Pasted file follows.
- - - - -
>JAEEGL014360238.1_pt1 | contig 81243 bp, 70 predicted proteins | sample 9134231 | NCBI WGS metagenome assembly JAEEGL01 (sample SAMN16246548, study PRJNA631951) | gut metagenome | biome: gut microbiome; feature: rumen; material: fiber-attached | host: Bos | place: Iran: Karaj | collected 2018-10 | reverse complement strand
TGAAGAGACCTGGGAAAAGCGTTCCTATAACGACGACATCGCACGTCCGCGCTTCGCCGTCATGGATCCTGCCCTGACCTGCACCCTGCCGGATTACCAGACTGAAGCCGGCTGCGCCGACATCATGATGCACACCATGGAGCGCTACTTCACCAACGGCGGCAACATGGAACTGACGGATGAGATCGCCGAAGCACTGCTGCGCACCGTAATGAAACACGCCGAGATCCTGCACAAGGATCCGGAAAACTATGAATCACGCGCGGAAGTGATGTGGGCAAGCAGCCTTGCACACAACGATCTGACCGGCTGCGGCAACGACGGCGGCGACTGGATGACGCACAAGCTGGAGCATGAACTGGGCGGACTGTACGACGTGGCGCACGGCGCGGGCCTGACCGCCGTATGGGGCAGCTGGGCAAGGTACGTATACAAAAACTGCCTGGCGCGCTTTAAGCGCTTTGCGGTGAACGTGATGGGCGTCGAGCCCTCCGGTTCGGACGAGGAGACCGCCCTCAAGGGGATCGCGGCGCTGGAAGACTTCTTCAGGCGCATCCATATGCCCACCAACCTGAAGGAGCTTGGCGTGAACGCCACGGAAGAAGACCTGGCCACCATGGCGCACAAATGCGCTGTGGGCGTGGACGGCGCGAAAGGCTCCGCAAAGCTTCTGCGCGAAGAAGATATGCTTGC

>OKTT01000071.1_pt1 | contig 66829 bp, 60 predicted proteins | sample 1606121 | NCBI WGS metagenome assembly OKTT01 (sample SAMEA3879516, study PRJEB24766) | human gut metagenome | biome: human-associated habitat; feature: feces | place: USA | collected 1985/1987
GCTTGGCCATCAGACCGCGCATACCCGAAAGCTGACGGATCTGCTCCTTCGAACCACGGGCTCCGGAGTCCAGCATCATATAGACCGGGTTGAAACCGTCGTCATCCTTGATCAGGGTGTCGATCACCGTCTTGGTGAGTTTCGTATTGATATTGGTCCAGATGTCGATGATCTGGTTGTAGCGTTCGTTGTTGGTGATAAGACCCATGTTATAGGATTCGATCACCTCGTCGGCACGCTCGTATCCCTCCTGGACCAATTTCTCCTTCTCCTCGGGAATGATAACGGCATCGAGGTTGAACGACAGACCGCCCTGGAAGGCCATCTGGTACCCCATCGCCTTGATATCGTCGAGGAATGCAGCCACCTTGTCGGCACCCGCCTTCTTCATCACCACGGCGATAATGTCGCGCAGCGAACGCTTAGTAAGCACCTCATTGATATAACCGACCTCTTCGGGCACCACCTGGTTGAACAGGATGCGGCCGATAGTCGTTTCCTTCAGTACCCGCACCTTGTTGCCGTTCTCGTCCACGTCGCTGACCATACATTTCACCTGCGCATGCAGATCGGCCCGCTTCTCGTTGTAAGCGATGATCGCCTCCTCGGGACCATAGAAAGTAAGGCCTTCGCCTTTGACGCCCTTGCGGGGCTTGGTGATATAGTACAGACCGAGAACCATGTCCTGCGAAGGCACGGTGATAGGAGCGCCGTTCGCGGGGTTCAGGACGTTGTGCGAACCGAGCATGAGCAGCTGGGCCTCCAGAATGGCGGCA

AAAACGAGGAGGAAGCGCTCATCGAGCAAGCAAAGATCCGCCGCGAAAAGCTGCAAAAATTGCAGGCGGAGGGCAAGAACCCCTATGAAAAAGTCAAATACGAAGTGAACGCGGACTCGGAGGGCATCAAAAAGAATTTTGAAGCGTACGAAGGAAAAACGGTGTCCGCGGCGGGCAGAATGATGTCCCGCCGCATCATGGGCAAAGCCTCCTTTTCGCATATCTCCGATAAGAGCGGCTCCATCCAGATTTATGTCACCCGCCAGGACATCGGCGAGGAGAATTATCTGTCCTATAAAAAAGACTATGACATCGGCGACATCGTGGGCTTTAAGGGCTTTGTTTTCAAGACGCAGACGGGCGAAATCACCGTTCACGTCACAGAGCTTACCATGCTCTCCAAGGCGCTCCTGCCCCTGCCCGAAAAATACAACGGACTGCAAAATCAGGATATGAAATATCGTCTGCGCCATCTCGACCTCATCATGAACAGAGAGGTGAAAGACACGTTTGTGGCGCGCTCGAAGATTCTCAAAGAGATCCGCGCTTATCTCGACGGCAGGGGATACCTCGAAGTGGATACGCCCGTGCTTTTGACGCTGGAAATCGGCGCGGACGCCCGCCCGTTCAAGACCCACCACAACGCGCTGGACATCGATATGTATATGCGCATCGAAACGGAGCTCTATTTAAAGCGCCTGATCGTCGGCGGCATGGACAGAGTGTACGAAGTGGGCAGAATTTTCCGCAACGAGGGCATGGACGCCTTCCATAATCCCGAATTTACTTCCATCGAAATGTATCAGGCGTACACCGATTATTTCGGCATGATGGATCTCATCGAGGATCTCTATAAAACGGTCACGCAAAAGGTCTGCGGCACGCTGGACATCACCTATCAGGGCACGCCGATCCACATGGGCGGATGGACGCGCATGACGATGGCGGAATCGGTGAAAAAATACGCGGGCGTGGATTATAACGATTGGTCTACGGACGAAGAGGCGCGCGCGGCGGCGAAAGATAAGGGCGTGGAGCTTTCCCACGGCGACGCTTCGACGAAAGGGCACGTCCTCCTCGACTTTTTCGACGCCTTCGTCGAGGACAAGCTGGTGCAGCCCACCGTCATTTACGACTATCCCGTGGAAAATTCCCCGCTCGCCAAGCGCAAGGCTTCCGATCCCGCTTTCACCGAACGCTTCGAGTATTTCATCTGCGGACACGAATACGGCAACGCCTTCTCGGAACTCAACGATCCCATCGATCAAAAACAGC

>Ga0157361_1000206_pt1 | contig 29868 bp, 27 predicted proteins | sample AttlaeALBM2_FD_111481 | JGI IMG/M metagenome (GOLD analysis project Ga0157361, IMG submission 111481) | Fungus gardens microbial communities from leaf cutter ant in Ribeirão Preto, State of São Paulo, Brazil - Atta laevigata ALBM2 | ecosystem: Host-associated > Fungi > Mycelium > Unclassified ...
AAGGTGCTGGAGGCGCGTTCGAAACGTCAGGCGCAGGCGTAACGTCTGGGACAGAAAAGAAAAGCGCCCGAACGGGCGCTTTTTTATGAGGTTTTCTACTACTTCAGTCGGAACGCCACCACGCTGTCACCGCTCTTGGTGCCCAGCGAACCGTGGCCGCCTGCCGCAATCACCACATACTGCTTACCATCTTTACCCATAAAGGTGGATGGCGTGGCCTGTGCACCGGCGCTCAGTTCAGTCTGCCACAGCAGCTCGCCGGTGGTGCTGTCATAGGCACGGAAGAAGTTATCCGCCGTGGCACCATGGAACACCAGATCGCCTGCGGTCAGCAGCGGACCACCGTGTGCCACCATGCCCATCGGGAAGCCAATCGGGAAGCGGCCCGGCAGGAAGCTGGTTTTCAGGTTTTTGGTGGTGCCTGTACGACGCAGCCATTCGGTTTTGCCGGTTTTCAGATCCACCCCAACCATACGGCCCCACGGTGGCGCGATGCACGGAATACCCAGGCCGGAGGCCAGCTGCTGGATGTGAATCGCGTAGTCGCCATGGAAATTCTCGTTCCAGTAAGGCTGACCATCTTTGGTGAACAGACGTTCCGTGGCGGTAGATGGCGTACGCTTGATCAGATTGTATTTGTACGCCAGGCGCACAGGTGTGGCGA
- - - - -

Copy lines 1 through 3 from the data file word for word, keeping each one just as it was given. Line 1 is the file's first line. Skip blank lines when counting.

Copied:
>JAEEGL014360238.1_pt1 | contig 81243 bp, 70 predicted proteins | sample 9134231 | NCBI WGS metagenome assembly JAEEGL01 (sample SAMN16246548, study PRJNA631951) | gut metagenome | biome: gut microbiome; feature: rumen; material: fiber-attached | host: Bos | place: Iran: Karaj | collected 2018-10 | reverse complement strand
TGAAGAGACCTGGGAAAAGCGTTCCTATAACGACGACATCGCACGTCCGCGCTTCGCCGTCATGGATCCTGCCCTGACCTGCACCCTGCCGGATTACCAGACTGAAGCCGGCTGCGCCGACATCATGATGCACACCATGGAGCGCTACTTCACCAACGGCGGCAACATGGAACTGACGGATGAGATCGCCGAAGCACTGCTGCGCACCGTAATGAAACACGCCGAGATCCTGCACAAGGATCCGGAAAACTATGAATCACGCGCGGAAGTGATGTGGGCAAGCAGCCTTGCACACAACGATCTGACCGGCTGCGGCAACGACGGCGGCGACTGGATGACGCACAAGCTGGAGCATGAACTGGGCGGACTGTACGACGTGGCGCACGGCGCGGGCCTGACCGCCGTATGGGGCAGCTGGGCAAGGTACGTATACAAAAACTGCCTGGCGCGCTTTAAGCGCTTTGCGGTGAACGTGATGGGCGTCGAGCCCTCCGGTTCGGACGAGGAGACCGCCCTCAAGGGGATCGCGGCGCTGGAAGACTTCTTCAGGCGCATCCATATGCCCACCAACCTGAAGGAGCTTGGCGTGAACGCCACGGAAGAAGACCTGGCCACCATGGCGCACAAATGCGCTGTGGGCGTGGACGGCGCGAAAGGCTCCGCAAAGCTTCTGCGCGAAGAAGATATGCTTGC

>OKTT01000071.1_pt1 | contig 66829 bp, 60 predicted proteins | sample 1606121 | NCBI WGS metagenome assembly OKTT01 (sample SAMEA3879516, study PRJEB24766) | human gut metagenome | biome: human-associated habitat; feature: feces | place: USA | collected 1985/1987